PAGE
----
The European Union and antisemitic stereotypes

A practical result was the “purification” of the strongest Portuguese Jewish community by antisemitic elites.

Oporto’s Kadoorie Mekor Haim Synagogue. Credit: CIP/CJP/Bizarro.
Oporto’s Kadoorie Mekor Haim Synagogue. Credit: CIP/CJP/Bizarro.
David Garrett.
David Garrett
David Garrett is a defense lawyer and board member of the Jewish Community of Oporto, Portugal.

On May 15 and 16, the annual congress of the European Jewish Association will take place in the Portuguese city of Oporto. Antisemitism will be a major issue discussed by scholars from around the world and members of Jewish communities from Portugal to Ukraine who will gather for the event.

Their approach to the issue must be a pragmatic one because in Europe there is always a massive difference between political discourse and reality.

Antisemitism is not only a skinhead spray-painting a swastika on a wall. It is an idea, a perception of Jewish people as always concerned with their material interests and never with human solidarity and goodwill. Many people, including influential elites, believe Jews are indelibly linked to money and trickery, the worldwide Jewish community is a synonym for omnipotent power, traditional Judaism is totalitarian or retrograde and the State of Israel oppresses the wretched of the earth.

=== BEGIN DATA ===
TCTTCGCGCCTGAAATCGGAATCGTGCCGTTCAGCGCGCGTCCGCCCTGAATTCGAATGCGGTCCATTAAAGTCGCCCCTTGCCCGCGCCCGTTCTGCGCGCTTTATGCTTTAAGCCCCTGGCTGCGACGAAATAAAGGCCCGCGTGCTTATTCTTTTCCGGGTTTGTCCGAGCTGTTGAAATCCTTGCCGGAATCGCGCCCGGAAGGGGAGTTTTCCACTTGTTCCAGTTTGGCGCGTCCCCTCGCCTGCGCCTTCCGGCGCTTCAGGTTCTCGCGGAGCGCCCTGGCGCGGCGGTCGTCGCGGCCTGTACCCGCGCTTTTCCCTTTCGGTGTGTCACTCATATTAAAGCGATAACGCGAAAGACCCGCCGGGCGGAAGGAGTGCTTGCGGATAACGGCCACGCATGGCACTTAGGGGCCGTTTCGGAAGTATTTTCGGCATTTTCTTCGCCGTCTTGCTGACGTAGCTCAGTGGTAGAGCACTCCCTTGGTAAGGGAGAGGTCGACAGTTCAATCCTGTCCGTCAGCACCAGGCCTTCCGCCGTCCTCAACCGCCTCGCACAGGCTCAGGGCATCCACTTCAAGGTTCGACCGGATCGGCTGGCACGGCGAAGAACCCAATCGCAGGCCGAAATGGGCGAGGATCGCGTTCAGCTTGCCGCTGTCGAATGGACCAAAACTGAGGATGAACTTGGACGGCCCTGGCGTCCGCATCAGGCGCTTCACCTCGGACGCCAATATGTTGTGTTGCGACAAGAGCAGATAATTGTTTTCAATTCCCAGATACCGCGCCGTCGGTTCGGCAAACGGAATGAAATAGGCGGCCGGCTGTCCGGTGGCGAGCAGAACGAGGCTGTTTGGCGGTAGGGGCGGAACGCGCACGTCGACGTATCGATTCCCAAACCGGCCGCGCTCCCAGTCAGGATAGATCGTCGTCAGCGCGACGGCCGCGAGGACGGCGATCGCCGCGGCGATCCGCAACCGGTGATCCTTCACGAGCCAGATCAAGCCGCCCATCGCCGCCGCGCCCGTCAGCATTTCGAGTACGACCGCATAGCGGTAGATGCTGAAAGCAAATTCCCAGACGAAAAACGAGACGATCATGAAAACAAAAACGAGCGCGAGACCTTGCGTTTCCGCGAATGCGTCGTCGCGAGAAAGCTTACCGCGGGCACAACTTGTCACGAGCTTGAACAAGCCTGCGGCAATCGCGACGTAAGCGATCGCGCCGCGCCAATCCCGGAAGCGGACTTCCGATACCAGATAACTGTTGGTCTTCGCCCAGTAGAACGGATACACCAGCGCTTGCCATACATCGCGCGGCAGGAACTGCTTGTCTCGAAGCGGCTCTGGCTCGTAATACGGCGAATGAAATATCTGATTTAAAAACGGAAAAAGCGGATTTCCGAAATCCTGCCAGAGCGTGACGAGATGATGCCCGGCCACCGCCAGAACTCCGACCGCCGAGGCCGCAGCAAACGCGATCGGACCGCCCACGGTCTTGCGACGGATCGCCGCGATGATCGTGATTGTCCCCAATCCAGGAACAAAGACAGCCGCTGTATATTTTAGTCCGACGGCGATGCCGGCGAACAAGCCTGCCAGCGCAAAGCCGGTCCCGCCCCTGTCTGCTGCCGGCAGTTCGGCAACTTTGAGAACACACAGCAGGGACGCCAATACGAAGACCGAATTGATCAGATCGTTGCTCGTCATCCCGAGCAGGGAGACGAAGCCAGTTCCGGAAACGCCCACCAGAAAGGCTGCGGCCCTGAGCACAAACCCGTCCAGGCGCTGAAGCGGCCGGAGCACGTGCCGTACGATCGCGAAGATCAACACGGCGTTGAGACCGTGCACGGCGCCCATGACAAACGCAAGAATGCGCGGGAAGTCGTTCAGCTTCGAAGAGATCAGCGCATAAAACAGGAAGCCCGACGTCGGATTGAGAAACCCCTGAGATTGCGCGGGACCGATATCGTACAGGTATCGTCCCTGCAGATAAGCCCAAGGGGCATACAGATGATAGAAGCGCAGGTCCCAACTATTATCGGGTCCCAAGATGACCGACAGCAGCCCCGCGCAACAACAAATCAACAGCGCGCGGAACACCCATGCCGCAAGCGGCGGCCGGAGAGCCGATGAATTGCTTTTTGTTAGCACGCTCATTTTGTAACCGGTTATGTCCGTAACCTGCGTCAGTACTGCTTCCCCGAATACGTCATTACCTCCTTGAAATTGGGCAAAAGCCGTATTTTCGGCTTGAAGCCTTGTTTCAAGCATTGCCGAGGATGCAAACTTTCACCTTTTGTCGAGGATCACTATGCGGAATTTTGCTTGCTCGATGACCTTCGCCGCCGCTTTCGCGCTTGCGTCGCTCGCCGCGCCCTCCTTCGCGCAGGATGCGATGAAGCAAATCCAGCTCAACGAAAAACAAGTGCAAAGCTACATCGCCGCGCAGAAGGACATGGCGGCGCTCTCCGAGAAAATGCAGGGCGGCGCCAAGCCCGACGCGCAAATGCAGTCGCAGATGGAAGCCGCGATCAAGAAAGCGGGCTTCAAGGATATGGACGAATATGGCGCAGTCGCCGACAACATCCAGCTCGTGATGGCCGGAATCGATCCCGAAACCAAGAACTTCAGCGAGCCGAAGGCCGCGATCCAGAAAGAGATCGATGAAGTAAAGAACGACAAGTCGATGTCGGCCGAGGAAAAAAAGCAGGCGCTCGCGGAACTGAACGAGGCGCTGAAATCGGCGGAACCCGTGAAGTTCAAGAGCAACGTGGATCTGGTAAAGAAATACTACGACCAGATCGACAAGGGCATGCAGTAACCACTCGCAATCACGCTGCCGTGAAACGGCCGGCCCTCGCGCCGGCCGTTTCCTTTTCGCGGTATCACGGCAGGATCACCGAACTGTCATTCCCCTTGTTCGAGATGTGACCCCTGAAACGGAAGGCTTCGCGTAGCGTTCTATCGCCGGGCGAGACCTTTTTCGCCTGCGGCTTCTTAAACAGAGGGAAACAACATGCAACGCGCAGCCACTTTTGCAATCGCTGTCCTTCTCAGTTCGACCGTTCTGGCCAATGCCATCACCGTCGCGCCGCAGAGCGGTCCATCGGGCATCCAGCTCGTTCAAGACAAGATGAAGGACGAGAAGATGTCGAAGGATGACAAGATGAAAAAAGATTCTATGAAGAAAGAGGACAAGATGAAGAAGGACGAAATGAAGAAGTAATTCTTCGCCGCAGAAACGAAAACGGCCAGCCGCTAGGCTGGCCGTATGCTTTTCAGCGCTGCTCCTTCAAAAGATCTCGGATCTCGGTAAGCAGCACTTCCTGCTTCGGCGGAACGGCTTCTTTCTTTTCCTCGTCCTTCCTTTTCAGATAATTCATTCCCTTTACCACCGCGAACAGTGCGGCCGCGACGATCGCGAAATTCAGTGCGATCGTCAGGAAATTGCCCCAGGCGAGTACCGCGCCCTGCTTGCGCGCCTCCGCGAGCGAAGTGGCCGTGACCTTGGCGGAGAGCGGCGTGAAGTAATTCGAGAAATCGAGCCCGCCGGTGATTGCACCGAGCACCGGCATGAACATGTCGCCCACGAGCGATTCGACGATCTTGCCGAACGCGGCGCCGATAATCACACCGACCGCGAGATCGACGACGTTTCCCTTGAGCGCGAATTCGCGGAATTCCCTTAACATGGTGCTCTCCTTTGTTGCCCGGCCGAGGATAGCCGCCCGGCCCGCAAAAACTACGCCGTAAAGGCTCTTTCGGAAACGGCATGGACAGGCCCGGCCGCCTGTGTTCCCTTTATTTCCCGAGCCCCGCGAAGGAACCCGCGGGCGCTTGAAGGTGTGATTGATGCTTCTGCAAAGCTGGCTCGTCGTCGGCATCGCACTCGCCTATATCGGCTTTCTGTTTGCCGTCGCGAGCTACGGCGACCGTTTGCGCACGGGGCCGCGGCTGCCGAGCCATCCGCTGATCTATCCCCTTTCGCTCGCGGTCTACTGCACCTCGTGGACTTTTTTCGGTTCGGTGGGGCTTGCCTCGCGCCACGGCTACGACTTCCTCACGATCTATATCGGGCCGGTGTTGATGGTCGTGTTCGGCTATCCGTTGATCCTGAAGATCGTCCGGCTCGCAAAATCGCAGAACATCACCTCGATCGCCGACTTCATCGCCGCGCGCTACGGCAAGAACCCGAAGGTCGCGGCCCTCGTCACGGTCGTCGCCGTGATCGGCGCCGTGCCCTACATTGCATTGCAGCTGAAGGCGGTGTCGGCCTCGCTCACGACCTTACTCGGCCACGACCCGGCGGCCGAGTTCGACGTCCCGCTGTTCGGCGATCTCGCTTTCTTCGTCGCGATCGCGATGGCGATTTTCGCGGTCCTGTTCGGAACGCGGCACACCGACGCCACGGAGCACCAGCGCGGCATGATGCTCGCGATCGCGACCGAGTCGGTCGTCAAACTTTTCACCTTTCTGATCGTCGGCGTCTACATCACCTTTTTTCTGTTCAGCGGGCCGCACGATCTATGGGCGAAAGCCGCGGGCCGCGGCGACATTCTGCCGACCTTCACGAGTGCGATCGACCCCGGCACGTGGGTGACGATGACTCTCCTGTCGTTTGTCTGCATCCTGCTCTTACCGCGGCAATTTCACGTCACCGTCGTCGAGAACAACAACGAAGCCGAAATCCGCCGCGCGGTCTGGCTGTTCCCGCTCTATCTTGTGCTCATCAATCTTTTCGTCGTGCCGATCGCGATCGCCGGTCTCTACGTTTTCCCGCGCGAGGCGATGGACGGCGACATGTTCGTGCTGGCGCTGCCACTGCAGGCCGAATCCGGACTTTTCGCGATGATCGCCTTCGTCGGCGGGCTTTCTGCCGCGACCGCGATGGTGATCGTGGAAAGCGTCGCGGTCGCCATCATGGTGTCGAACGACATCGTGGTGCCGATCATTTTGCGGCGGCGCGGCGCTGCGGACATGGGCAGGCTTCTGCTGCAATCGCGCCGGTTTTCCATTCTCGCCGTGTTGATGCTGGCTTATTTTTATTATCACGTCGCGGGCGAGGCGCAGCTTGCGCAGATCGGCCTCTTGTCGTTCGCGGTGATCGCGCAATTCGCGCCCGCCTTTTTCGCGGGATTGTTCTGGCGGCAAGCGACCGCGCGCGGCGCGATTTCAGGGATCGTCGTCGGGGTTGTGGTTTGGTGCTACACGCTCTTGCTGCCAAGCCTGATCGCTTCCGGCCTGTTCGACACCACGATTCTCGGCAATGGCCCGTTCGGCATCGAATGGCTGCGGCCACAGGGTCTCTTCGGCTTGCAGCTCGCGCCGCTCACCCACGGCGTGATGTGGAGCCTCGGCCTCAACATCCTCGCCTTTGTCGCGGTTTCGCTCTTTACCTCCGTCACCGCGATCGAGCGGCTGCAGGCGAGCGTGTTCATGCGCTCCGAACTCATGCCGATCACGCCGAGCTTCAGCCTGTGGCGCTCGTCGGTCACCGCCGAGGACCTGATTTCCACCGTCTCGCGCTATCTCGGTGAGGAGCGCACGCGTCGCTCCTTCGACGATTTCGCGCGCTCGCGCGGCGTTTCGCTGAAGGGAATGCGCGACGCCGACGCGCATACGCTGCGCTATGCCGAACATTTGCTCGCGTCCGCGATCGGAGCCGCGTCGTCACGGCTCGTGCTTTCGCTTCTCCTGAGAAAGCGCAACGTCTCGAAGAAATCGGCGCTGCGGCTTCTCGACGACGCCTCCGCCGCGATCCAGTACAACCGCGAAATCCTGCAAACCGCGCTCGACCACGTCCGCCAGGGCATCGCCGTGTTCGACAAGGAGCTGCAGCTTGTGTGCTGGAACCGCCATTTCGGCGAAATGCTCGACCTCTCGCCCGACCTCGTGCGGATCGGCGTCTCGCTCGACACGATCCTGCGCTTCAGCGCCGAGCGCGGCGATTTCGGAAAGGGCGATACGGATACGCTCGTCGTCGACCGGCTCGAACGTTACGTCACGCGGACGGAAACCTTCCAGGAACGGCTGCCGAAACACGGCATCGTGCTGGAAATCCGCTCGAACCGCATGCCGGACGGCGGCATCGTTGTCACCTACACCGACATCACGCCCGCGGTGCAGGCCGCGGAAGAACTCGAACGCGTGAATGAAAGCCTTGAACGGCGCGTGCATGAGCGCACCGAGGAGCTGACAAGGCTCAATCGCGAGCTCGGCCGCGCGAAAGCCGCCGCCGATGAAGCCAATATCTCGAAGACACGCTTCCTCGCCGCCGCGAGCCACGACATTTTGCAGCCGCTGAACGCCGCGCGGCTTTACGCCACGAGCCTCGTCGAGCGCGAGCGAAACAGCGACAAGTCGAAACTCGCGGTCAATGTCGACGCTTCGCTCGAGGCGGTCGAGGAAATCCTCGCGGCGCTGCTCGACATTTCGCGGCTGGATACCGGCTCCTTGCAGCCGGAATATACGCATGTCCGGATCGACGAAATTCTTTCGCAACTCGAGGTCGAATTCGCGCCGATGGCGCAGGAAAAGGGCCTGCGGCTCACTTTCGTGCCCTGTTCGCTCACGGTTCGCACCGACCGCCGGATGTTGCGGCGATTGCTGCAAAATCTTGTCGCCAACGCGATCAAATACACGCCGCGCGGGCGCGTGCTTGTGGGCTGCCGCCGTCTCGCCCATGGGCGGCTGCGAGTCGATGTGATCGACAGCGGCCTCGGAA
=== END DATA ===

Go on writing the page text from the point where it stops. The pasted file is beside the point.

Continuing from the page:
This hatred, moreover, has been decoupled from other forms of racism and discrimination. Groups like black people, Roma, LGBT individuals, migrants and many others are included among minorities that must be protected. But as writer David Baddiel put it, “Jews don’t count.” Since people believe that the Jews are privileged, powerful and control the world, the Jews are not seen as oppressed but as oppressors.

Except when antisemitism comes from the extreme right, political and media establishments in Europe afford the Jews no protection. Moreover, when Jews suffer attacks against their honor, freedom or even their lives, there is no solidarity with Jewish communities from other persecuted groups or associations that supposedly combat discrimination against “all” minorities.